Written by: David Bowie
Recorded: 16-17 July 1969
Producer: Tony Visconti
Engineers: Ken Scott, Malcolm Toft, Barry Sheffield
Released: 14 November 1969
David Bowie (1969)
The Width Of A Circle
David Bowie: vocals, guitar
Tim Renwick: guitar, clarinet, recorder
Tony Visconti: bass guitar, recorder
The shadow of David Bowie’s former lover Hermione Farthingale looms large over several of the songs on his second self-titled album. Although most evident in ‘Letter To Hermione’, it has a counterpart in the album’s second half, in ‘An Occasional Dream’.
This is another reflection of Hermione who I was very hung up about.
Disc and Music Echo, 25 October 1969
The two songs cover similar ground, a first-personal confessional directly addressing Bowie’s former paramour. In ‘An Occasional Dream’ he recalls the rented room in London’s Clareville Grove, which they shared from August 1968 until their separation in early 1969. This was a time of transition and experimentation for Bowie, whose early efforts at stardom had come to nothing, and left him casting around for artistic identity and direction.
I think David expresses himself beautifully. But they weren’t written and handed to me, there wasn’t any ulterior motive. Obviously they strike into the heart. They’re wonderful, wonderful love songs, whoever they’re for… To me, that’s just the David I know. Who was very personal. These weren’t works of fiction, they were just heartfelt songs.
In the studio
In March 1969, Bowie and John ‘Hutch’ Hutchinson recorded ten demos at Mercury Records’ UK headquarters in Knightsbridge, London. The tapes, which included versions of ‘Space Oddity’, ‘Janine’, ‘An Occasional Dream’, ‘Conversation Piece’, ‘Ching-A-Ling’, ‘I’m Not Quite’, ‘Love Song’, ‘When I’m Five’, ‘Lover To The Dawn’, and ‘Life Is A Circus’, were released in 2019 as The ‘Mercury’ Demos.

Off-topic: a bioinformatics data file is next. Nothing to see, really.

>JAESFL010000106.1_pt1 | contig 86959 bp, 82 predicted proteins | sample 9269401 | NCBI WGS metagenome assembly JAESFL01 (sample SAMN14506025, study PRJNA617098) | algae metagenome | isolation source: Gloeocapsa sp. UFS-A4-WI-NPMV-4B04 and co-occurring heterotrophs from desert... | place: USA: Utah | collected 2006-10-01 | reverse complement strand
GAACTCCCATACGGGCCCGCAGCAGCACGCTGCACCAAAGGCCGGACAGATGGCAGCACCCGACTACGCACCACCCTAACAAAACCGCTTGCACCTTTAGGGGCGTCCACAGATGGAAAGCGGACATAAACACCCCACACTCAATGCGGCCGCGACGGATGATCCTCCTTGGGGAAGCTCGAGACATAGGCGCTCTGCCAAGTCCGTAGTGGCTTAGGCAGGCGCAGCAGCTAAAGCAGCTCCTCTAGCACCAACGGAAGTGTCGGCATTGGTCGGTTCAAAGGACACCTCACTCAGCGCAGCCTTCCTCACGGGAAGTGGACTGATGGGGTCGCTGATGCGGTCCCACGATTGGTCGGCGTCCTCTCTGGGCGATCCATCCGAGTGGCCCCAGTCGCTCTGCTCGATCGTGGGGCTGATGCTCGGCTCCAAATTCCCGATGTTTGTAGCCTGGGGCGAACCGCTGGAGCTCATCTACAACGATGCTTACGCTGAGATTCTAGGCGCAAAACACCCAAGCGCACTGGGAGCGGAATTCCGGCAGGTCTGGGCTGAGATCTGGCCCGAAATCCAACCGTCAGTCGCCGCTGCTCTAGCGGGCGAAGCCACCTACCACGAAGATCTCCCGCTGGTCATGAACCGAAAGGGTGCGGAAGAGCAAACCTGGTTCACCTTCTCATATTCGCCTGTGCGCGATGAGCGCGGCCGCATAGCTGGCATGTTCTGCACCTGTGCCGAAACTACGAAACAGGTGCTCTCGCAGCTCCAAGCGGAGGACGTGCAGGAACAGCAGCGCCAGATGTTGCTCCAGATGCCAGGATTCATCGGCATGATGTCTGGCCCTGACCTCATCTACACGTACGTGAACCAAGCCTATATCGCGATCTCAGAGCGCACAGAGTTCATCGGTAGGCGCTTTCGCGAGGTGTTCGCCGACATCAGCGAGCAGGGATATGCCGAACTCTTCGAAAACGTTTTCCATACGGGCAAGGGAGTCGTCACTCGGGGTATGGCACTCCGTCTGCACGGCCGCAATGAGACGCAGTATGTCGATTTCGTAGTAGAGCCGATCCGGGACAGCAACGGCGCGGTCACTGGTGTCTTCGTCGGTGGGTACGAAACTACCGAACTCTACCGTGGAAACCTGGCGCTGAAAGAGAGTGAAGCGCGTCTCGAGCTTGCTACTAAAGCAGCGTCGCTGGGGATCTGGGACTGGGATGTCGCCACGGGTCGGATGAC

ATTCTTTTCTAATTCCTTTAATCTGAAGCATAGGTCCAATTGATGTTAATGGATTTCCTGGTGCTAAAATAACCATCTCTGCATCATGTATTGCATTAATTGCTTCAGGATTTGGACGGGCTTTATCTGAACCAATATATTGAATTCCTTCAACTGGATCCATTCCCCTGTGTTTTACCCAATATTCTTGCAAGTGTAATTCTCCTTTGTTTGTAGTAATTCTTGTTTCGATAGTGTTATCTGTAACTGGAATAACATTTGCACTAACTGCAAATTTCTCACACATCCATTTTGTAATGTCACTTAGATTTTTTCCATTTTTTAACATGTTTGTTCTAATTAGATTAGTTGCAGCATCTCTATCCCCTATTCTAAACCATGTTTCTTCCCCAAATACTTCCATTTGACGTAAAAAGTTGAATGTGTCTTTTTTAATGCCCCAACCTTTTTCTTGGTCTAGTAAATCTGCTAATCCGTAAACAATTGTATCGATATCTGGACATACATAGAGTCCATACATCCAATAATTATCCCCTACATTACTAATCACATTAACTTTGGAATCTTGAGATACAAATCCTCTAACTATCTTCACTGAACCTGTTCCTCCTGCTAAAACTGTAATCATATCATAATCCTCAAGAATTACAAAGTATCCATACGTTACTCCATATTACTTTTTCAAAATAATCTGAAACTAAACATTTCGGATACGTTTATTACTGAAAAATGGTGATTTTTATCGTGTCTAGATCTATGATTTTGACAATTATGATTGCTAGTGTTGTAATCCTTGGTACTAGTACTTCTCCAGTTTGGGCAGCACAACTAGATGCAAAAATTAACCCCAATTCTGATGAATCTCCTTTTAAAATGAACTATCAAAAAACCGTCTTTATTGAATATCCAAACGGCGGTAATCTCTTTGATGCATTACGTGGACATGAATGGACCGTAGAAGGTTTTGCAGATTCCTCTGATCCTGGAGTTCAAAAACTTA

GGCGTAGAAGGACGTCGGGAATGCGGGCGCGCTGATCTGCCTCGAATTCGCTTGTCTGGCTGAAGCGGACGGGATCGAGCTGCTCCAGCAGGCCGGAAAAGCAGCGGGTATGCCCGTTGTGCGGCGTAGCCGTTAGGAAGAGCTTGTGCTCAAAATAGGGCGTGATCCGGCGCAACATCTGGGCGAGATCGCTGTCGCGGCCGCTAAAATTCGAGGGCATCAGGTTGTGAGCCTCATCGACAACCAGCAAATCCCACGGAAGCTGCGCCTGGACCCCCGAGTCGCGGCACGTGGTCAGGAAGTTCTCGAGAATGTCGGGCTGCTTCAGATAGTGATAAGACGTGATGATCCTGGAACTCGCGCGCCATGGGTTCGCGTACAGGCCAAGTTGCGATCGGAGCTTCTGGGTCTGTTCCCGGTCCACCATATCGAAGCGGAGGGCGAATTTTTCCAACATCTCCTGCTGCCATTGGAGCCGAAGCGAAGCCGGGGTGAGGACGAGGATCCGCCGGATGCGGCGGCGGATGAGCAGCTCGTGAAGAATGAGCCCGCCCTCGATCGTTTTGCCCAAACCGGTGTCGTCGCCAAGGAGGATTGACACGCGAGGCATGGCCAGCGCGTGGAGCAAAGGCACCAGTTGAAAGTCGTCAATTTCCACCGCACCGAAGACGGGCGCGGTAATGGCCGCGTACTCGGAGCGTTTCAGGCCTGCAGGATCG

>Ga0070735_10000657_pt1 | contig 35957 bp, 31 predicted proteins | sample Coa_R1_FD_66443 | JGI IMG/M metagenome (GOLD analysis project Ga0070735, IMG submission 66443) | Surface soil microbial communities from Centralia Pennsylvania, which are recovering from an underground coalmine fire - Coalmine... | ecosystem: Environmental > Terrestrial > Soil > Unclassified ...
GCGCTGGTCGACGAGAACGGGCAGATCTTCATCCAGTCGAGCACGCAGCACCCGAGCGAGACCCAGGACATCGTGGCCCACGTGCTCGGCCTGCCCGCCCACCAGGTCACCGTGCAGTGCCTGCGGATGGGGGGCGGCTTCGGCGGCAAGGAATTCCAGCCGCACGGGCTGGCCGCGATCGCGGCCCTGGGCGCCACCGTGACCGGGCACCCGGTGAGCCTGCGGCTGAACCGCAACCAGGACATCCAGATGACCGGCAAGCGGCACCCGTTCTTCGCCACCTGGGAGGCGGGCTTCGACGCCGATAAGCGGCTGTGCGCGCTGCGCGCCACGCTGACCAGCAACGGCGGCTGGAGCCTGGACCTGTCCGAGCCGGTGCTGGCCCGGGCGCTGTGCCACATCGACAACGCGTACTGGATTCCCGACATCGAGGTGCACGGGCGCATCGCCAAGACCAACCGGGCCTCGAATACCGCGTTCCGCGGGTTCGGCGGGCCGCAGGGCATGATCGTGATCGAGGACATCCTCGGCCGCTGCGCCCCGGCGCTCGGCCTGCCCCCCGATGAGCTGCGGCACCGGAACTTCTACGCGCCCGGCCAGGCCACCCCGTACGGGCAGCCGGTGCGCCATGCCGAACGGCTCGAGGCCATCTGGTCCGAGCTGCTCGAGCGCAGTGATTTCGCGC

The Mercury demo of ‘An Occasional Dream’ was not far removed from the final album version, although it featured additional lines sung by Hutchinson.
A second demo, again recorded with Hutchinson, was first released on the 40th anniversary reissue of Bowie’s second album in 2009. This version was taped at Bowie’s Clareville Grove home.
On 16 July 1969, following the release of the ‘Space Oddity’ single, sessions for the rest of the album began at Trident Studios in central London.
I think this was the other ‘letter’ to Hermione, a very romantic song. We can’t remember the drummer’s name on this, he was an older jazz musician and I don’t know how we came to meet him. It could’ve been through an agency. He was a good drummer, but he counted off in a military squadron sergeant’s voice (as in ‘hup-two-three-four’) which set us giggling before one take and he knew we were laughing at him. Let us just say we never really bonded. I played bass and recorders along with Tim Renwick who also played the clarinet. It’s lovely when you discover that a rock guitarist like Tim also studied ‘serious music’ and could read off a written page. Tim also played guitar and David is on 12-string.
Five Years (1969-1973) book
On the first day, two sessions took place, from 2-5pm and 7pm to midnight. Bowie and his band recorded ‘Janine’, ‘An Occasional Dream’, and ‘Letter To Hermione’. The first two songs were returned to the following day.
‘An Occasional Dream’ was one of two songs on Bowie’s second album on which Visconti played bass guitar,; the other being ‘Wild Eyed Boy From Freecloud’.
I must confess that my work was naive (bordering on sloppy) on this album. It was my second album production, and I really didn’t know too much about the quality control of sound and how to turbo-charge the sound of instruments for rock – I always left it up to the engineer, and this young Visconti couldn’t attract or afford the talents of the Geoff Emerick or Glyn Johns yet. I am, however, proud of several tracks where I felt more comfortable in my capacity of bass player and recorder player, as in ‘Letter To Hermione’ and ‘An Occasional Dream’.